The poetry of Ashtanga

Before I fell in love with the asana practice of Ashtanga, I was seduced by its sound.

It seemed a total mystery of the best kind. The teacher would call out a word I did not know, and tell me to inhale with it, then another and to exhale with it. Certain words would make me move in very specific ways, and I understood none of them. It was like a spell.

What’s more, the words themselves had beats made for poetry. The word Ashtanga is a strong dactyl. “Yoga” is a trochee. Together, what a weird beat: “Ashtanga yoga.” How many times during a led class do we get reminded of its meaning? “Ashto exhale” as we move our limbs to the eighth breath.

The first pose name I learned has this curious rhythmic quality: “triang mukha eka pada paschimottanasana.” I suspect I learned it first because it sounds as off-center as it felt.

The Bhagavad Gita in beautiful Sanskrit

Sanskrit is on my mind because I’m teaching new students, and new students often express a kind of awe at the Sanskrit. It causes some intimidation. Sometimes even distrust (one Venice yoga studio proudly proclaims, “NO SANSKRIT” on its exterior). There’s a lot of burying of Sanskrit in other forms of yoga, even banning. I think that removes the heart of the pose, its lineage.

Maybe it’s because I write poetry myself, and read a lot of poetry, but it seems to me like the Sanskrit is part of the purpose of the practice. The word evokes the pose, makes it complete. Sanskrit philosophy contends there is no distinction between the word and the thing it signifies, something of a point of contention in contemporary Western philosophy, called “the myth of original language.” A “myth,” and so, in Western eyes, not true.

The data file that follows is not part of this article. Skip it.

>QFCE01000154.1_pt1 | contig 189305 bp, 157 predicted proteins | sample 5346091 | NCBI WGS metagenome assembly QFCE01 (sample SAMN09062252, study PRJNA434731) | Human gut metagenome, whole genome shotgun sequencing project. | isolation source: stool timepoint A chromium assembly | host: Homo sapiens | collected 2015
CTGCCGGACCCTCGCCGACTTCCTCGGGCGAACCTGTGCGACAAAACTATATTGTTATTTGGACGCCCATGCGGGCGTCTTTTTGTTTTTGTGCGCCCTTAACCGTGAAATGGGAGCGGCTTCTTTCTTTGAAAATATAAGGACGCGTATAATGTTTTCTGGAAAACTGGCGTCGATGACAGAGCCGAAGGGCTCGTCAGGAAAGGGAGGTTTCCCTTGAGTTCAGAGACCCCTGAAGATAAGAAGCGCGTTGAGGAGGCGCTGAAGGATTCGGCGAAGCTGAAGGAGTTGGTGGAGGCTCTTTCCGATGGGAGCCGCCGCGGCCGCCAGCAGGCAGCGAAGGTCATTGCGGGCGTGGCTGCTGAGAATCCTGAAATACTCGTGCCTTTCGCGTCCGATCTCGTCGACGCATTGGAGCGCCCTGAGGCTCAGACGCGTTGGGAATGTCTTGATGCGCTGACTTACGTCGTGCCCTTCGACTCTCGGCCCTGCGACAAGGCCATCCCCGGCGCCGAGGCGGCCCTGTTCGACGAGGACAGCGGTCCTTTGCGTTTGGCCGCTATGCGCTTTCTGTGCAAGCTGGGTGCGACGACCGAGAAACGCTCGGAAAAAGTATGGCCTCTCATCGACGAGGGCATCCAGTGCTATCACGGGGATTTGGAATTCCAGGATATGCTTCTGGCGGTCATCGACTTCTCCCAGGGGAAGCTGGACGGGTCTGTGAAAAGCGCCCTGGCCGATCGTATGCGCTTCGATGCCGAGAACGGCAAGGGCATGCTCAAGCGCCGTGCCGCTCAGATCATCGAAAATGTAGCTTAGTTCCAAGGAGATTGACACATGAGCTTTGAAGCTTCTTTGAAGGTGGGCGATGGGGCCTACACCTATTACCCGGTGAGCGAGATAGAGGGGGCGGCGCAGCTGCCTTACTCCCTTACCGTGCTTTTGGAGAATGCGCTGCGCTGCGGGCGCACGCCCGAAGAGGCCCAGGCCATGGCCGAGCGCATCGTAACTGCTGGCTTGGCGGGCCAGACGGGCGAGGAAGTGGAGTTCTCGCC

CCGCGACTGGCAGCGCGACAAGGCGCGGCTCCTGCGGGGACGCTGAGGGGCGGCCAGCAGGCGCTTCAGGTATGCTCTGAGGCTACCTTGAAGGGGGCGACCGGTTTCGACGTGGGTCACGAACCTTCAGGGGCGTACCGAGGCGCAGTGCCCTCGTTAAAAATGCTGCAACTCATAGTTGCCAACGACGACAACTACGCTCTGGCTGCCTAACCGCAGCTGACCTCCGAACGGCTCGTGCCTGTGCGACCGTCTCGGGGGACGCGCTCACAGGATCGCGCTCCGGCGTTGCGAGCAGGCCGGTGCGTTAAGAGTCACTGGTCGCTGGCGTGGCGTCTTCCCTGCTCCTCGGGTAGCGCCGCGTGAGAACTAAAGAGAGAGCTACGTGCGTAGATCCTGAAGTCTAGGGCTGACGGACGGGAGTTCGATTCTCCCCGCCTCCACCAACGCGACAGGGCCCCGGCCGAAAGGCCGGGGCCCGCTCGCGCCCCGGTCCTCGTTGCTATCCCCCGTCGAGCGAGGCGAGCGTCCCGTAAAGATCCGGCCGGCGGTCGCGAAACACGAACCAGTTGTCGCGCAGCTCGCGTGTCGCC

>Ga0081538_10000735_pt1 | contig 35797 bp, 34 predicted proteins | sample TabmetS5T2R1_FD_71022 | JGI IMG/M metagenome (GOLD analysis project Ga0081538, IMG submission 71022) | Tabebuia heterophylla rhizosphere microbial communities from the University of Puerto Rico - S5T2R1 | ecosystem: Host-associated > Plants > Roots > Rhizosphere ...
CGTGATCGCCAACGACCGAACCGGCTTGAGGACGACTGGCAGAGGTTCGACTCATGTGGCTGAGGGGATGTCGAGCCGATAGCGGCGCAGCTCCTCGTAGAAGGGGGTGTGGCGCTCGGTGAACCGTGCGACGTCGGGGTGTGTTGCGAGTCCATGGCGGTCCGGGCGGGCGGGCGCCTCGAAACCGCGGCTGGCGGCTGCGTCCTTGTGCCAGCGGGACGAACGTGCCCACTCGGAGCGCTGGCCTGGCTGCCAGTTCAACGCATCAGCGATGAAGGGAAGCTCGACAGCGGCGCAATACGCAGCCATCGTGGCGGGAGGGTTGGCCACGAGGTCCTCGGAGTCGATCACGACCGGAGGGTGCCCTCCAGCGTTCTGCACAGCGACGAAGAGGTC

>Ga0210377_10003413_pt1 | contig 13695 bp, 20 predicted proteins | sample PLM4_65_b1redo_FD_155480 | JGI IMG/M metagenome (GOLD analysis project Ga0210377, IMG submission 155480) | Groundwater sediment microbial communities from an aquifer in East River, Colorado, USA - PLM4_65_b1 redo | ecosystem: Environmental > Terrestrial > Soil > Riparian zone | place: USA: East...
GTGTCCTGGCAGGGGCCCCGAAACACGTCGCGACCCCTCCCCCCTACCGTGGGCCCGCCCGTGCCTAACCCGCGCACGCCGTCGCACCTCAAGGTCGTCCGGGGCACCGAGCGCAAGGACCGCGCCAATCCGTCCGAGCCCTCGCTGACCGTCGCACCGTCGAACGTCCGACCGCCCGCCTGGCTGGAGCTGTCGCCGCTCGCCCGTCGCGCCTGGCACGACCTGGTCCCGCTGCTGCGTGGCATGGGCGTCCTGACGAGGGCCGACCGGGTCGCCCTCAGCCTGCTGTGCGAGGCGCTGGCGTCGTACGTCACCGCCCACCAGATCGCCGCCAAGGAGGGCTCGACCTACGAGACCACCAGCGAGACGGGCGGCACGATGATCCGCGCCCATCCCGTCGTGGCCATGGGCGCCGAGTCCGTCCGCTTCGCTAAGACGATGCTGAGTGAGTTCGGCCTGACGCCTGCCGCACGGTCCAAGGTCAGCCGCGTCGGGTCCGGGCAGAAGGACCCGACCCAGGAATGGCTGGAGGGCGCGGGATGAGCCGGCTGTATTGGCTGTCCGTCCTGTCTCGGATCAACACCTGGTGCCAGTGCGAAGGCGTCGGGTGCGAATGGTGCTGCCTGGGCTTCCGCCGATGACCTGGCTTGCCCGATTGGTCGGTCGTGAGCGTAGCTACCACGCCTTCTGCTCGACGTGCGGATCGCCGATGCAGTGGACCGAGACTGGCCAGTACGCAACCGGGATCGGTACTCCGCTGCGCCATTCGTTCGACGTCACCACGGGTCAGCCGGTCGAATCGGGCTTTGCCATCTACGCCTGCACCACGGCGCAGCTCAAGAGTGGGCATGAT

One Sanskrit word for “poet” (“kavi”–but there are many) translates as “one who has supreme knowledge.” Perhaps this is the thing the poets know, the magic of language is in its evocative power. It seems to me that’s what I’m striving to do in the pose, anyway: to know.

Is this why Ashtanga uses Sanskrit so much? Perhaps Tim Miller’s explanation is the best, elegantly true: “The English just sounds stupid.”

Posted by Bobbie

Published by


Two Ashtangis write about their practice and their teachers.

3 thoughts on “The poetry of Ashtanga”

  1. I enjoyed reading your blog and I genuinely admire how your are spreading your love of yoga to others.
    I work for a new yoga company named YN YOGA. Like you, I am also spreading my love for yoga and advanced poses.
    As a fellow yogi, I would love to hear your thoughts and honest feedback on our new site:
    If you enjoy are site please feel free to add us as a link:)
    Thank you for your time.

Leave a Reply

Please log in using one of these methods to post your comment: Logo

You are commenting using your account. Log Out /  Change )

Google photo

You are commenting using your Google account. Log Out /  Change )

Twitter picture

You are commenting using your Twitter account. Log Out /  Change )

Facebook photo

You are commenting using your Facebook account. Log Out /  Change )

Connecting to %s